Theses Doctoral

Social Capital: Which Matters, Does It Change, and Can AVID Create It?

Balemian, Kara

While college completion rates have increased over time for all students, low-income students and students of color remain underrepresented among degree holders. The research presented here explores the role that family, peer, and contextual social capital play in perpetuating unequal representation in college, and whether AVID can increase the social capital resources available to students.

Using multilevel models and data from the High School Longitudinal Study of 2009 (HSLS:09), results indicated a positive, significant relationship between social capital and rigorous course taking, high school credential attainment, and college-going, with the relationship with family social capital being the strongest. The analyses revealed no direct relationship between AVID participation and academic outcomes, but results did offer modest evidence that some sources of social capital increase more for AVID students over time than non-AVID students with similar characteristics. These findings suggest that educational reform efforts aimed at building social capital are worth supporting.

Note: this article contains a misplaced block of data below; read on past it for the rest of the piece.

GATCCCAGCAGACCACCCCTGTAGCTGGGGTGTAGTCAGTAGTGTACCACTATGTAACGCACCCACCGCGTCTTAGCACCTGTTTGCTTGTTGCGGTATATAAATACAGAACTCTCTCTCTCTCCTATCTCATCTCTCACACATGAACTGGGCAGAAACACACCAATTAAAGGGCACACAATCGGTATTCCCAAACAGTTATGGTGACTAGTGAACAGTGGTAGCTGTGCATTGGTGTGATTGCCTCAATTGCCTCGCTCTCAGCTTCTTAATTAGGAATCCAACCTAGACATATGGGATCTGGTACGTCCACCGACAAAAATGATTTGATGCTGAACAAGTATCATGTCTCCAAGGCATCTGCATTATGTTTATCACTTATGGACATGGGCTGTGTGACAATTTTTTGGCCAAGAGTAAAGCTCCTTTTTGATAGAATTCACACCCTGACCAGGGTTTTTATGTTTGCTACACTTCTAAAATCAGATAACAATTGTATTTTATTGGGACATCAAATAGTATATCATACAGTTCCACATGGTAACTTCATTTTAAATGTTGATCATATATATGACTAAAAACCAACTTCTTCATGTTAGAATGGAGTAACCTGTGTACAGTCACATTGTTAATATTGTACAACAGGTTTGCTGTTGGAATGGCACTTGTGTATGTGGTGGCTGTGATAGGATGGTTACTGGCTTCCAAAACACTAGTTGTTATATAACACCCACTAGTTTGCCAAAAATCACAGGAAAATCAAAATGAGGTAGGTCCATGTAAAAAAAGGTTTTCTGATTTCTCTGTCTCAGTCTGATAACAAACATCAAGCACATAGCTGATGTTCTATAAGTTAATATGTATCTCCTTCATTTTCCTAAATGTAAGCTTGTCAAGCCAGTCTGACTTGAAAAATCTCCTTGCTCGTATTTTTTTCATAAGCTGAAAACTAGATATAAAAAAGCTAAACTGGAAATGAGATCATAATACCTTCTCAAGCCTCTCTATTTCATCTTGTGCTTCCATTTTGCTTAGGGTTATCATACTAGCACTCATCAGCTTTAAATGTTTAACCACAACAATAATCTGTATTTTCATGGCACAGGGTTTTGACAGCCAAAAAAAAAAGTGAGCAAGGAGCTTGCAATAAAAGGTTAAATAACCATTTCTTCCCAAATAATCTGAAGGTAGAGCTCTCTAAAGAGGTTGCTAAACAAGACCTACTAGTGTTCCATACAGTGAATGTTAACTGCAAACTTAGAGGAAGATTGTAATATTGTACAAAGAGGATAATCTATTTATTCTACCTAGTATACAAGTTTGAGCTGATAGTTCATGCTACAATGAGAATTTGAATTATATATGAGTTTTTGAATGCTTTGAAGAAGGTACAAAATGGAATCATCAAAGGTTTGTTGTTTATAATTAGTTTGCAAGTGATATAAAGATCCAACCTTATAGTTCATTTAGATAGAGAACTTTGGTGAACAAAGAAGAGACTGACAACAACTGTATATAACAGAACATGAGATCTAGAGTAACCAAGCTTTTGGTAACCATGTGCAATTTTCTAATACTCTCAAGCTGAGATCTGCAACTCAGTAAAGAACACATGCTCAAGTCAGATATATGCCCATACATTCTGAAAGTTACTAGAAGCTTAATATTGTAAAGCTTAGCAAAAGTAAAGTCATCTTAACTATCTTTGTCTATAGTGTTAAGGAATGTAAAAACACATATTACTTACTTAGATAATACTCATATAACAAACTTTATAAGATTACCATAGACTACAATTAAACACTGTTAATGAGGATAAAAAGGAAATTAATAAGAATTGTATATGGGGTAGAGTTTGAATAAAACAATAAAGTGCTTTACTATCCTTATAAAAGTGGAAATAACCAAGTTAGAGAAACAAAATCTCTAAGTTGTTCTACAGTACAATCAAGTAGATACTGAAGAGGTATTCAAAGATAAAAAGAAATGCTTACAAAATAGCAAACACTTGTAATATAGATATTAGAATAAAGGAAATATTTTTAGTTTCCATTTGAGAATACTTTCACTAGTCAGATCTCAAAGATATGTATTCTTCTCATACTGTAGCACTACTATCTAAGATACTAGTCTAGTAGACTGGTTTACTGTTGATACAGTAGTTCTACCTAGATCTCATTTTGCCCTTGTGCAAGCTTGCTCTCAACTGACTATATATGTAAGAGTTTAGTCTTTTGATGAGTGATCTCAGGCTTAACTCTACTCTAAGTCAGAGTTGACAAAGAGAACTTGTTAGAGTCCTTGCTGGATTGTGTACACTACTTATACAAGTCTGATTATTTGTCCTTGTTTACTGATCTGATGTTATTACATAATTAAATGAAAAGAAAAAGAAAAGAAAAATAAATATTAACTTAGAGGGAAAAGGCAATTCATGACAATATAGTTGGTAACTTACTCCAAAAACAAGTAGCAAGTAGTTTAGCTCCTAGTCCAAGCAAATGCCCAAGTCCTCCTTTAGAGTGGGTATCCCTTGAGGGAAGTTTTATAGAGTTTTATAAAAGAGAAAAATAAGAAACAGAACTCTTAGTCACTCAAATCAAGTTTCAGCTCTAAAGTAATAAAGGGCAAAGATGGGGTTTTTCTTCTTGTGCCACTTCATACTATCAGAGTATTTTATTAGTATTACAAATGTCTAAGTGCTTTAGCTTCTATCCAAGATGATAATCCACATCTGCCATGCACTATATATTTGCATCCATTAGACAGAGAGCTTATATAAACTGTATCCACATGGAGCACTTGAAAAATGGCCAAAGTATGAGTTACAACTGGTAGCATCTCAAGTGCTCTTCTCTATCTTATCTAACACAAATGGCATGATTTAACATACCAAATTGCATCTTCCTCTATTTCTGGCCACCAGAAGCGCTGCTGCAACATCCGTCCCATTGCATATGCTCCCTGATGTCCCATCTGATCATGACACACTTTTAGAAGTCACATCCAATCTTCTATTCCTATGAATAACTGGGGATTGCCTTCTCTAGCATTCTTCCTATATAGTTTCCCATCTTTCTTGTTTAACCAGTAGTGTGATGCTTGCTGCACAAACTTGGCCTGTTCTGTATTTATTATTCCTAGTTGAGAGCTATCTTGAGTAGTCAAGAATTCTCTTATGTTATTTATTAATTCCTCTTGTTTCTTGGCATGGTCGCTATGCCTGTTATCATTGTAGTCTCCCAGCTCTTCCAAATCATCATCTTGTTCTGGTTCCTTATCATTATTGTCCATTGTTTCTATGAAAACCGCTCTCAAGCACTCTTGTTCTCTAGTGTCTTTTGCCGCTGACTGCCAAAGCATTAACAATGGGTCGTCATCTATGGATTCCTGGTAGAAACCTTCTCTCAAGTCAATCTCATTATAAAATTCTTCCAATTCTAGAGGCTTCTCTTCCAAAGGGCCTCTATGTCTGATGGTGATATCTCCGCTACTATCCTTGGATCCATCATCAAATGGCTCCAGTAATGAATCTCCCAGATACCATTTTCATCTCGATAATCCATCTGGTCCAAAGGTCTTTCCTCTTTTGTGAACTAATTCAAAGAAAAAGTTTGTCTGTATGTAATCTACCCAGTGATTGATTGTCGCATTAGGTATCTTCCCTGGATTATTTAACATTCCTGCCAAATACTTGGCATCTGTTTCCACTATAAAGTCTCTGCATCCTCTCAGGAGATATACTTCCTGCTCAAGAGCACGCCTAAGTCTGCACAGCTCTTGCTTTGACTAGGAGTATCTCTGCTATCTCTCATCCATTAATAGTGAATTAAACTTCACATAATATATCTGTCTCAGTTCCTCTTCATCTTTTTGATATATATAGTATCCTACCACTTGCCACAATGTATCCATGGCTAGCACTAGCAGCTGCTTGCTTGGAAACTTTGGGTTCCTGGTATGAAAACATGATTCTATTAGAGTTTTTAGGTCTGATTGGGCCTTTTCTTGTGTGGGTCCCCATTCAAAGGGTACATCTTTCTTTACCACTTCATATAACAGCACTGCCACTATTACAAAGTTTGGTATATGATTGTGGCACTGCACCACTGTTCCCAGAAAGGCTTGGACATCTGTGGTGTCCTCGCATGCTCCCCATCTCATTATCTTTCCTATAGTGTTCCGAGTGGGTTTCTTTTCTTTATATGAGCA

Keywords: social capital; AVID; HSLS:09 dataset; college access; first-generation students; noncognitive skills; cultural capital; neighborhoods; habitus


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More About This Work

Academic Units
Education Policy
Thesis Advisors
Pallas, Aaron M.
Ed.D., Teachers College, Columbia University
Published Here
June 15, 2022